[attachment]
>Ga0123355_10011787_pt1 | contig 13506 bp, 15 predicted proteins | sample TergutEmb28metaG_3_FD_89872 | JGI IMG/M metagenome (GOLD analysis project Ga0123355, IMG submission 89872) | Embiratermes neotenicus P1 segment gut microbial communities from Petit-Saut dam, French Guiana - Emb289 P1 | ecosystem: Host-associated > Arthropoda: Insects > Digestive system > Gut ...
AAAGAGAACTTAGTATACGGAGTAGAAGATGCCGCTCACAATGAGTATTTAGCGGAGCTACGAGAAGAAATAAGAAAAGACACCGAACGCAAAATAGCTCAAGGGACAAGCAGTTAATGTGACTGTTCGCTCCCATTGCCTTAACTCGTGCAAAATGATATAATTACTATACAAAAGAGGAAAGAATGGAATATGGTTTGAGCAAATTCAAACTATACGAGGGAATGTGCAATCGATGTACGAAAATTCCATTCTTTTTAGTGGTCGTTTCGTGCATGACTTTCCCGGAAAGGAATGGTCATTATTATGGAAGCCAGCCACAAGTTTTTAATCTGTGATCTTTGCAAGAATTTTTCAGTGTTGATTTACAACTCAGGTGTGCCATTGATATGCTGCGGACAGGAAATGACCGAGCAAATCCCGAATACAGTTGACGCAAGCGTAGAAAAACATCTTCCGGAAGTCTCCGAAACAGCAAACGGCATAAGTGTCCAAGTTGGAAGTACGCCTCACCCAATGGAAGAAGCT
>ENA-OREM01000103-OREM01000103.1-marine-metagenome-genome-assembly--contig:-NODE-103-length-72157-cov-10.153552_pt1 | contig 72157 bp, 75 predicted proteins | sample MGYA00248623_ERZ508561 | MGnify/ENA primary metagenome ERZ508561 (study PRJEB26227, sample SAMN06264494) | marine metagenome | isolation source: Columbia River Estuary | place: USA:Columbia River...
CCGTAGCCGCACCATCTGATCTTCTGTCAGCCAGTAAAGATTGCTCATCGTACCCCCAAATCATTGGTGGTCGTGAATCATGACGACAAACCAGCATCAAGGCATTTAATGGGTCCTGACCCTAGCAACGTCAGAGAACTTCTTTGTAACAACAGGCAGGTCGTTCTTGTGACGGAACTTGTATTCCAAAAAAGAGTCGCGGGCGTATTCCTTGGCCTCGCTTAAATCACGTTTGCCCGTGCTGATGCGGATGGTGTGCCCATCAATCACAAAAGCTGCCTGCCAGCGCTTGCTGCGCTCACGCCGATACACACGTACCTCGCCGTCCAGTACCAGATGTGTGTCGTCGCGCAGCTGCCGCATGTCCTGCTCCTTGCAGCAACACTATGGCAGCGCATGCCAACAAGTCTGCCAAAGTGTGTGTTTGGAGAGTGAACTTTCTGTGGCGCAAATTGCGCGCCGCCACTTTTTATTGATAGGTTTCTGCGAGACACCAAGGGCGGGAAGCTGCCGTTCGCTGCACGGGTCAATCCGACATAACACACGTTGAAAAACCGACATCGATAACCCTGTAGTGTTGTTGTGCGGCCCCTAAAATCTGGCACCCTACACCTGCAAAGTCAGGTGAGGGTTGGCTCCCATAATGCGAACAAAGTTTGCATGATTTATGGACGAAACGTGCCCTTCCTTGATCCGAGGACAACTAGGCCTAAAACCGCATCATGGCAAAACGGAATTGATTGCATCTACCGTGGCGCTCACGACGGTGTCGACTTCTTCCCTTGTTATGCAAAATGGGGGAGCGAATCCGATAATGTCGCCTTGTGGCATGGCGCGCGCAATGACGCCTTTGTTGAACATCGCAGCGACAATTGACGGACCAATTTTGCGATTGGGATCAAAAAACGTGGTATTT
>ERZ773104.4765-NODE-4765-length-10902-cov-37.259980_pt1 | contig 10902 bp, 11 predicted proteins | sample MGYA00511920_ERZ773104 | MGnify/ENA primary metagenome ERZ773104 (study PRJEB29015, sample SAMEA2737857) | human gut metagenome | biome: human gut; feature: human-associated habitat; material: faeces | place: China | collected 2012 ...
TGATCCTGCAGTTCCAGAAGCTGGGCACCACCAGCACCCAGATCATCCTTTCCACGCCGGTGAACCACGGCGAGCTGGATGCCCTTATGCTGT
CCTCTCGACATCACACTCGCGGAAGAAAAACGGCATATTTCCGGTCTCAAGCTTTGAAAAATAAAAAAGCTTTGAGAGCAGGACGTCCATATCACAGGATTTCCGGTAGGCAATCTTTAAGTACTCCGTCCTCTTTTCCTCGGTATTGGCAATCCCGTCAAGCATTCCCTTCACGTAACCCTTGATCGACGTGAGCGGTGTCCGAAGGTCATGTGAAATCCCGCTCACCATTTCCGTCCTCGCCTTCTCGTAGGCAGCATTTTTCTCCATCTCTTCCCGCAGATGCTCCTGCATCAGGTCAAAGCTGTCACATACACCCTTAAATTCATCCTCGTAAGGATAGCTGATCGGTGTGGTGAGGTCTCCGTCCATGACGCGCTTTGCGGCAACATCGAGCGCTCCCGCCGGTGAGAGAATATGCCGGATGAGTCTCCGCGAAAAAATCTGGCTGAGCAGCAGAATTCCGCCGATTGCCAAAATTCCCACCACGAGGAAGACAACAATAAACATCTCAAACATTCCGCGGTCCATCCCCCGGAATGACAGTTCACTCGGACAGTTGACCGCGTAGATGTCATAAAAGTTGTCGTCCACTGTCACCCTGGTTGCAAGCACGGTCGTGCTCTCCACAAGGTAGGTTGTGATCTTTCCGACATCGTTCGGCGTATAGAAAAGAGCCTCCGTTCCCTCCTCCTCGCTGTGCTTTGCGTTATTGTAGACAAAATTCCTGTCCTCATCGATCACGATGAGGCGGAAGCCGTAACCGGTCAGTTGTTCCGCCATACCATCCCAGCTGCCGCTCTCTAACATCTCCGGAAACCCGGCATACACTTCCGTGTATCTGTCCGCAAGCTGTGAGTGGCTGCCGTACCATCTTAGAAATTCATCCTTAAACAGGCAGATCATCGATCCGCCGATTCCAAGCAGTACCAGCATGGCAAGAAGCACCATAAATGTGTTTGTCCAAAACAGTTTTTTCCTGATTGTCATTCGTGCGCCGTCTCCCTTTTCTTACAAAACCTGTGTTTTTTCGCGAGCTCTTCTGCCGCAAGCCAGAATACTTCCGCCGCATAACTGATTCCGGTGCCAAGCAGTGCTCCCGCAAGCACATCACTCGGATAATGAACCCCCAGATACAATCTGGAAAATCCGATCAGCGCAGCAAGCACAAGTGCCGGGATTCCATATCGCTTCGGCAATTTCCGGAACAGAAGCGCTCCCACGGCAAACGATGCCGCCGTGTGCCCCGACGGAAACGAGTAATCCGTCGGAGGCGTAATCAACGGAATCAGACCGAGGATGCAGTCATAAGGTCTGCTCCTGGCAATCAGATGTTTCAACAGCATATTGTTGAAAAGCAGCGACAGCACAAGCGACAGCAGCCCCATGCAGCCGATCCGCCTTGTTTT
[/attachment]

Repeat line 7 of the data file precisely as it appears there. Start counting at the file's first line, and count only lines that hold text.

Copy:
CCTCTCGACATCACACTCGCGGAAGAAAAACGGCATATTTCCGGTCTCAAGCTTTGAAAAATAAAAAAGCTTTGAGAGCAGGACGTCCATATCACAGGATTTCCGGTAGGCAATCTTTAAGTACTCCGTCCTCTTTTCCTCGGTATTGGCAATCCCGTCAAGCATTCCCTTCACGTAACCCTTGATCGACGTGAGCGGTGTCCGAAGGTCATGTGAAATCCCGCTCACCATTTCCGTCCTCGCCTTCTCGTAGGCAGCATTTTTCTCCATCTCTTCCCGCAGATGCTCCTGCATCAGGTCAAAGCTGTCACATACACCCTTAAATTCATCCTCGTAAGGATAGCTGATCGGTGTGGTGAGGTCTCCGTCCATGACGCGCTTTGCGGCAACATCGAGCGCTCCCGCCGGTGAGAGAATATGCCGGATGAGTCTCCGCGAAAAAATCTGGCTGAGCAGCAGAATTCCGCCGATTGCCAAAATTCCCACCACGAGGAAGACAACAATAAACATCTCAAACATTCCGCGGTCCATCCCCCGGAATGACAGTTCACTCGGACAGTTGACCGCGTAGATGTCATAAAAGTTGTCGTCCACTGTCACCCTGGTTGCAAGCACGGTCGTGCTCTCCACAAGGTAGGTTGTGATCTTTCCGACATCGTTCGGCGTATAGAAAAGAGCCTCCGTTCCCTCCTCCTCGCTGTGCTTTGCGTTATTGTAGACAAAATTCCTGTCCTCATCGATCACGATGAGGCGGAAGCCGTAACCGGTCAGTTGTTCCGCCATACCATCCCAGCTGCCGCTCTCTAACATCTCCGGAAACCCGGCATACACTTCCGTGTATCTGTCCGCAAGCTGTGAGTGGCTGCCGTACCATCTTAGAAATTCATCCTTAAACAGGCAGATCATCGATCCGCCGATTCCAAGCAGTACCAGCATGGCAAGAAGCACCATAAATGTGTTTGTCCAAAACAGTTTTTTCCTGATTGTCATTCGTGCGCCGTCTCCCTTTTCTTACAAAACCTGTGTTTTTTCGCGAGCTCTTCTGCCGCAAGCCAGAATACTTCCGCCGCATAACTGATTCCGGTGCCAAGCAGTGCTCCCGCAAGCACATCACTCGGATAATGAACCCCCAGATACAATCTGGAAAATCCGATCAGCGCAGCAAGCACAAGTGCCGGGATTCCATATCGCTTCGGCAATTTCCGGAACAGAAGCGCTCCCACGGCAAACGATGCCGCCGTGTGCCCCGACGGAAACGAGTAATCCGTCGGAGGCGTAATCAACGGAATCAGACCGAGGATGCAGTCATAAGGTCTGCTCCTGGCAATCAGATGTTTCAACAGCATATTGTTGAAAAGCAGCGACAGCACAAGCGACAGCAGCCCCATGCAGCCGATCCGCCTTGTTTT